NEW DELHI: Delhi is not the most polluted city in the world. But that’s hardly any reason to cheer. The WHO global air pollution database released in Geneva early Wednesday morning reveals that India has 14 out of the 15 most polluted cities in the world in terms of PM 2.5 concentrations, with the worst being Kanpur.
Despite public outcry over severe air pollution, and both Centre and Delhi government taking up the issue, WHO’s database of more than 4,000 cities in 100 countries shows that Delhi’s pollution levels improved only marginally between 2010 and 2014 but started deteriorating again in 2015. In 2016, the latest year in WHO’s database, Delhi was in sixth spot, having recorded its highest pollution levels in six years. The city’s PM 2.5 annual average was 143 micrograms per cubic metre, more than three times the national safe standard, while the PM 10 average was 292 micrograms per cubic metre, more than 4.5 times the national standard.
The Central Pollution Control Board (CPCB) had recently claimed that air pollution levels improved in 2017 as compared to 2016. The board, however, hasn’t released the annual average PM 2.5 concentration for 2017 yet.
A number of policies came into effect towards the end of 2016 – the graded response action plan (GRAP) in October, doubling of the environment compensation charge (ECC) on trucks in December 2015 and better coordination among NCR states on pollution control.
The WHO report, however, doesn’t reflect this because it considers annual PM 10 and PM 2.5 averages between 2010 and 2016.
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The data sources for Delhi is mainly from CPCB (about 10 stations), although for the years 2015 and 2016 WHO also considered data from ministry of earth sciences (MoES) and US Environment Protection Agency’s (EPA) Air Now. This may have also influenced the air pollution concentrations for 2015 and 2016, experts said.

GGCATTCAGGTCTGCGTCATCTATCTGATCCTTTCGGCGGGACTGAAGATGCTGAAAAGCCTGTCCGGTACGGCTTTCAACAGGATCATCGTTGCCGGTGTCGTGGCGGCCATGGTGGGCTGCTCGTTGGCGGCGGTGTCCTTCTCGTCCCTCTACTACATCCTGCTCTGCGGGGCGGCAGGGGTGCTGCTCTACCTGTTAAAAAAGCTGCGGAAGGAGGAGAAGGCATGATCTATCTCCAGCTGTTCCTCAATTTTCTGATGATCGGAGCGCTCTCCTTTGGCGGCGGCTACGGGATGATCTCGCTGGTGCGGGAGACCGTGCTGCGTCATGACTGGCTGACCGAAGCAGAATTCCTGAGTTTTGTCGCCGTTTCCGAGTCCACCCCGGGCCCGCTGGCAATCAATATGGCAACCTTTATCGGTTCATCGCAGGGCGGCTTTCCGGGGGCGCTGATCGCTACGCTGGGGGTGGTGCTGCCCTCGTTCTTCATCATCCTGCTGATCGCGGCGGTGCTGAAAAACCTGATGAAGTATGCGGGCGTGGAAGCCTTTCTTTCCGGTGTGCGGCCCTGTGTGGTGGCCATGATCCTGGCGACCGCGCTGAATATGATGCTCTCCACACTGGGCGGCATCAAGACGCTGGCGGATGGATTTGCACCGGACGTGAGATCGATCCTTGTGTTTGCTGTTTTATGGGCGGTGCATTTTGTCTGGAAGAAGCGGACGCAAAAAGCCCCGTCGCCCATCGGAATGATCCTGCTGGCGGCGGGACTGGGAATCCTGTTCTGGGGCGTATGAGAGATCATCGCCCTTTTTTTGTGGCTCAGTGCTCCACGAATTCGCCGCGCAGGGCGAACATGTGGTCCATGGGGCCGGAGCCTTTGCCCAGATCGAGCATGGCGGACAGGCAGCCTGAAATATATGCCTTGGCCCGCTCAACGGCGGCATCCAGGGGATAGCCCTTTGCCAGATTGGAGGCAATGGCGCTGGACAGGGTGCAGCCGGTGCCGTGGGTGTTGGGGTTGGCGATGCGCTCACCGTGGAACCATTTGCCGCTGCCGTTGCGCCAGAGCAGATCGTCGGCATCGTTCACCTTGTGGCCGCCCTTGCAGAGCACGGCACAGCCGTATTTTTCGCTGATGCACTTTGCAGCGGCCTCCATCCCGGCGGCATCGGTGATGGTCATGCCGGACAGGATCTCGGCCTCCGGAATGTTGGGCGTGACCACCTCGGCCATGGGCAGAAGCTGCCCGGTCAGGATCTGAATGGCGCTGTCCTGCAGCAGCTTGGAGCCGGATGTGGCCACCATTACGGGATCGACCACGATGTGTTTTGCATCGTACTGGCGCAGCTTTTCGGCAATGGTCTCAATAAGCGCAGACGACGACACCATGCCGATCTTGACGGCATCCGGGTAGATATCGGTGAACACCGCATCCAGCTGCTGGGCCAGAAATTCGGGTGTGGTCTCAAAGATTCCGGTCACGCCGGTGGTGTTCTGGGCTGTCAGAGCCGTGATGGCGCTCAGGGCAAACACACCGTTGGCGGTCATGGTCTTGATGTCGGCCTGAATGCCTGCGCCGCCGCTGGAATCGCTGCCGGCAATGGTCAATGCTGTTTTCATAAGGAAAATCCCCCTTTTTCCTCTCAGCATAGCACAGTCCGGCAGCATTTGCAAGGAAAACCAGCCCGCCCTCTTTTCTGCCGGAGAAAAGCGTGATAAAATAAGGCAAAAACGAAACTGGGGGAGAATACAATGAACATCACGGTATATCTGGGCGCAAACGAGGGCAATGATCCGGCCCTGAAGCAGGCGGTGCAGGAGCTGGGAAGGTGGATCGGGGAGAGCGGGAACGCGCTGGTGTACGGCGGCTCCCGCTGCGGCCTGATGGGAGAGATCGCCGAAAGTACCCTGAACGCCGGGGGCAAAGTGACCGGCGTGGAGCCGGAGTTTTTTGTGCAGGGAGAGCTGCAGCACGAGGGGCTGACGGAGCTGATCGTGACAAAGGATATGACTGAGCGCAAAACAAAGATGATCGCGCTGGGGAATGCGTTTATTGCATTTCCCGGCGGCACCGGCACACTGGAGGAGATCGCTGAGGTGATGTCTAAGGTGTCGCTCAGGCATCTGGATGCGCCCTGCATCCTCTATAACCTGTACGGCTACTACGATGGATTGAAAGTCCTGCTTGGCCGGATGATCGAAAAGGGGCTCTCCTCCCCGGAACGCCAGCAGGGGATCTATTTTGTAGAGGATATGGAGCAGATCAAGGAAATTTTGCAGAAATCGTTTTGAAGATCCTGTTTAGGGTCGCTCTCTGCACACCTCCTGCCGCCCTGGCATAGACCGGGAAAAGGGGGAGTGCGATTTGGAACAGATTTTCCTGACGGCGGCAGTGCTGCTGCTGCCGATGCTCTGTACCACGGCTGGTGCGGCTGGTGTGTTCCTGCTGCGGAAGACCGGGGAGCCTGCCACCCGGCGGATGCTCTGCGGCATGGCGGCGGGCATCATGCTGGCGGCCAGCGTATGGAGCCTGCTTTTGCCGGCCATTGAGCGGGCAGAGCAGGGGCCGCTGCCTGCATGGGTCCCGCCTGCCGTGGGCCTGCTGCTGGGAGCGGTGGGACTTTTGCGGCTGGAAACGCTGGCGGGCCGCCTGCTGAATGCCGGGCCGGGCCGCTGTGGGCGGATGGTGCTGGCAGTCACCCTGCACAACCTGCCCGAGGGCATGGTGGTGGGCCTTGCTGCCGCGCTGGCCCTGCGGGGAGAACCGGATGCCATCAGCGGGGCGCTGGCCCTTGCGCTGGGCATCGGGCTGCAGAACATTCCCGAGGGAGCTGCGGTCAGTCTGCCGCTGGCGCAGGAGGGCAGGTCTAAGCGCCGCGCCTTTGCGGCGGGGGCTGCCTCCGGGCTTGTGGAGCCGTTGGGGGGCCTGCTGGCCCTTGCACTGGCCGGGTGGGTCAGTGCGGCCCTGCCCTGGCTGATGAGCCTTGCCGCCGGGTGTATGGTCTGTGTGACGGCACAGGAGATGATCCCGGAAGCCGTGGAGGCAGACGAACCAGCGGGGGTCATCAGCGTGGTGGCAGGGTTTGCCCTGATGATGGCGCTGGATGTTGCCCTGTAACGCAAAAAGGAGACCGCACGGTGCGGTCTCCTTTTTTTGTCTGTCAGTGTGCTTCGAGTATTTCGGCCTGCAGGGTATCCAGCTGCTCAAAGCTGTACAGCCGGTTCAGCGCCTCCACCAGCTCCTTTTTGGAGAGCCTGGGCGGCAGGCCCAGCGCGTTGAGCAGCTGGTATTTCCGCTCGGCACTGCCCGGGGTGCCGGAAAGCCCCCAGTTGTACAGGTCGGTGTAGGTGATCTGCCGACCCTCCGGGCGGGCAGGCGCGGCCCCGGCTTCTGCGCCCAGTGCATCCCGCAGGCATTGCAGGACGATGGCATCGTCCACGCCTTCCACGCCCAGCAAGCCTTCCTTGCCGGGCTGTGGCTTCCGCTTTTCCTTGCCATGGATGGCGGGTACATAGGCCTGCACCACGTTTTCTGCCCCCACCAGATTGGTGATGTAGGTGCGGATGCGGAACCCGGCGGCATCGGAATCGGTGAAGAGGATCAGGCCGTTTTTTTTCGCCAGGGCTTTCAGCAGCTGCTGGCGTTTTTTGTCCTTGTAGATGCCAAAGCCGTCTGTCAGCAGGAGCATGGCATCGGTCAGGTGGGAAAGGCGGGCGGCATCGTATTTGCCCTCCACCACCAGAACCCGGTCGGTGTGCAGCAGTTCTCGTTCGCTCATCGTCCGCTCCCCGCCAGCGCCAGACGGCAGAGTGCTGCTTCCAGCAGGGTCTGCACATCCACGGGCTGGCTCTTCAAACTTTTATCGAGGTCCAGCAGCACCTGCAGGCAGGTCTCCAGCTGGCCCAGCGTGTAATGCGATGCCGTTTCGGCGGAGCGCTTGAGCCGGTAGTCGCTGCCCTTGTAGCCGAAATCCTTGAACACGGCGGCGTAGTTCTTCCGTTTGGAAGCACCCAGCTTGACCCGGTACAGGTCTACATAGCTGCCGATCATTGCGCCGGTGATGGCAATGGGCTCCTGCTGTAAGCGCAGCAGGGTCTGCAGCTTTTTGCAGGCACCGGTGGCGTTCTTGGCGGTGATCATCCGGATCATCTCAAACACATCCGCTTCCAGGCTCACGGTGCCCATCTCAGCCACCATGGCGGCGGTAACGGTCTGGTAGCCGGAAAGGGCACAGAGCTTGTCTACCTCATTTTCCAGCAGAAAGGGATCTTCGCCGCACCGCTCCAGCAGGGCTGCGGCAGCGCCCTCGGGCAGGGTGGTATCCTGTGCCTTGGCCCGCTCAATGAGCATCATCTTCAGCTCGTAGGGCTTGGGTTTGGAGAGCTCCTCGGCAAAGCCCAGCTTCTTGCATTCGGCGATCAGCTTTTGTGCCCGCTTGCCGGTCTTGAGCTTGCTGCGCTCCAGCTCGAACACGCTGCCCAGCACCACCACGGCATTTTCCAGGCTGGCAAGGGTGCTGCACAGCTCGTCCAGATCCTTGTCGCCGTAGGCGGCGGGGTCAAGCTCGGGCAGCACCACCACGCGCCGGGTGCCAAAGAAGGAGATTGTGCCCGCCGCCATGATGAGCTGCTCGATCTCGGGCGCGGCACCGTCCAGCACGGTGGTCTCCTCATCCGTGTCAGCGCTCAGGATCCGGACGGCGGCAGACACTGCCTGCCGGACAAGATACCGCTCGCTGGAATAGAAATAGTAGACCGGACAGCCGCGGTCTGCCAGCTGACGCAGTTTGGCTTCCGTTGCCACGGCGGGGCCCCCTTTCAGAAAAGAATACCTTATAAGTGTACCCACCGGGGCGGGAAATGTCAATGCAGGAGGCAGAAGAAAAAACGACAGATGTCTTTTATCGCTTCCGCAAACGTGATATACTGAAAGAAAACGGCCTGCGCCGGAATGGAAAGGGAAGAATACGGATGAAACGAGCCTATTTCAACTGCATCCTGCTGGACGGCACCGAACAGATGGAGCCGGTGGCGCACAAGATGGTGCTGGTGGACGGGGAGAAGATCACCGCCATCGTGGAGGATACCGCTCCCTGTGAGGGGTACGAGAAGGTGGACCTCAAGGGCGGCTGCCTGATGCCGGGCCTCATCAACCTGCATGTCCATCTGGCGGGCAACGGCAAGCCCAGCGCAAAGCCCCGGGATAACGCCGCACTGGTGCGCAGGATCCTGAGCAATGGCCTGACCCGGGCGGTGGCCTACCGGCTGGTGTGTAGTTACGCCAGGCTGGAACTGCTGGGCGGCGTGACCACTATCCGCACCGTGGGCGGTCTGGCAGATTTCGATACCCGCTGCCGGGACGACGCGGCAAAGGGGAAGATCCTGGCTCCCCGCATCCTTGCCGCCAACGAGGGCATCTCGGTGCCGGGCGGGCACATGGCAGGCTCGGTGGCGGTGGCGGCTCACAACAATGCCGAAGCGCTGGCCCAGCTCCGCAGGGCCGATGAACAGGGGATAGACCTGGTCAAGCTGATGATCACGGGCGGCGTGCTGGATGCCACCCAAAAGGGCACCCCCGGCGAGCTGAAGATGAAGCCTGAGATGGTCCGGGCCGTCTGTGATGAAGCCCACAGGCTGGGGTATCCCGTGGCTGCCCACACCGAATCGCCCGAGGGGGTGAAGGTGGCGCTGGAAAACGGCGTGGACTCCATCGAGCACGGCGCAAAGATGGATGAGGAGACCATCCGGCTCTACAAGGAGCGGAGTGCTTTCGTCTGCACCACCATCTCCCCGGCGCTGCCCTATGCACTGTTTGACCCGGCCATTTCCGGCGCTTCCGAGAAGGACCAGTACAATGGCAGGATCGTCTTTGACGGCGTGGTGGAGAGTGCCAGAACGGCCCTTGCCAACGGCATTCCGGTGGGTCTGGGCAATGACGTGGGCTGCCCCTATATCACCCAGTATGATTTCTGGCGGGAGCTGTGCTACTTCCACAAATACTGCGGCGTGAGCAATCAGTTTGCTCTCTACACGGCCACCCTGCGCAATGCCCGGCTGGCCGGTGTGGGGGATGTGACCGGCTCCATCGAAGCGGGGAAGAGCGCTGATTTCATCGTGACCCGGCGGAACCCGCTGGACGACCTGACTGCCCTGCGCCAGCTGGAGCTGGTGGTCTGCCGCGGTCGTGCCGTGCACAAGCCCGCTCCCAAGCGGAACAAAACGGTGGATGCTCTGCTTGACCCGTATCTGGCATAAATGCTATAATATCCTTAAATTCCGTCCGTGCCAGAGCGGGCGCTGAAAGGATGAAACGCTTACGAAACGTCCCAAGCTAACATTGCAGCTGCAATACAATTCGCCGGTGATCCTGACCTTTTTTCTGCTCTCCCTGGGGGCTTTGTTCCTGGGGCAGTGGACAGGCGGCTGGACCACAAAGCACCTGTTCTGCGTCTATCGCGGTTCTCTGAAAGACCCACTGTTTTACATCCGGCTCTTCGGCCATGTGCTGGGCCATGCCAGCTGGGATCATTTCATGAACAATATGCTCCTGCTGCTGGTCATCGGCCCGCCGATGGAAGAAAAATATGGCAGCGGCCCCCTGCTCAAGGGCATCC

Kanpur topped the 2016 list with a PM 2.5 concentration of 173 micrograms per cubic metre, followed by Faridabad, Varanasi and Gaya.
Ironically, as India’s air pollution monitoring network improved in the past few years with more cities being monitored, the number of Indian cities in the top polluters’ list zoomed.
“With improved air quality monitoring, we are beginning to understand the depth and spread of the air pollution problem in India. While Delhi is at the crossroads and is expected to bend the curve post 2016, other pollution hot spots are proliferating across the country,” said Anumita Roy Chowdhury, executive director, Centre for Science and Environment (CSE).
“This is a national public health crisis and the newly proposed national clean air action plan has to ensure stringent action in all cities to comply with clean air standards,” Chowdhury said.
In 2010, Delhi was the worst polluted city globally followed by Peshawar and Rawalpindi. Agra was the only other Indian city in the top 10 polluted (PM 2.5) cities, in 2011 too Delhi and Agra were the only two Indian cities and Ulaanbaatar was the worst.
But this started changing 2012 onward when 14 out of top 20 most polluted were in India. In 2013, 2014 and 2015 too, four to seven Indian cities were in top
20. But in the 2016 data released on Wednesday, 14 out of 15 most polluted are in India.
As for Delhi, experts are not sure what may have led to a sudden spike in 2015 and 2016. “In 2015 and 2016, there were northwesterly winds in the crop burning season which brought particulate pollution from neighbouring states. These meteorological factors may have also accentuated air pollution in Delhi,” said Dipankar Saha, former CPCB air lab head.
In contrast, many Chinese cities are improving. In 2016 only four Chinese cities —Baoding, Hengshui, Xingtai and Anyang — were in top 20 compared to 14 Chinese cities, including Beijing, in 2013’s top 20.
Source: Times of India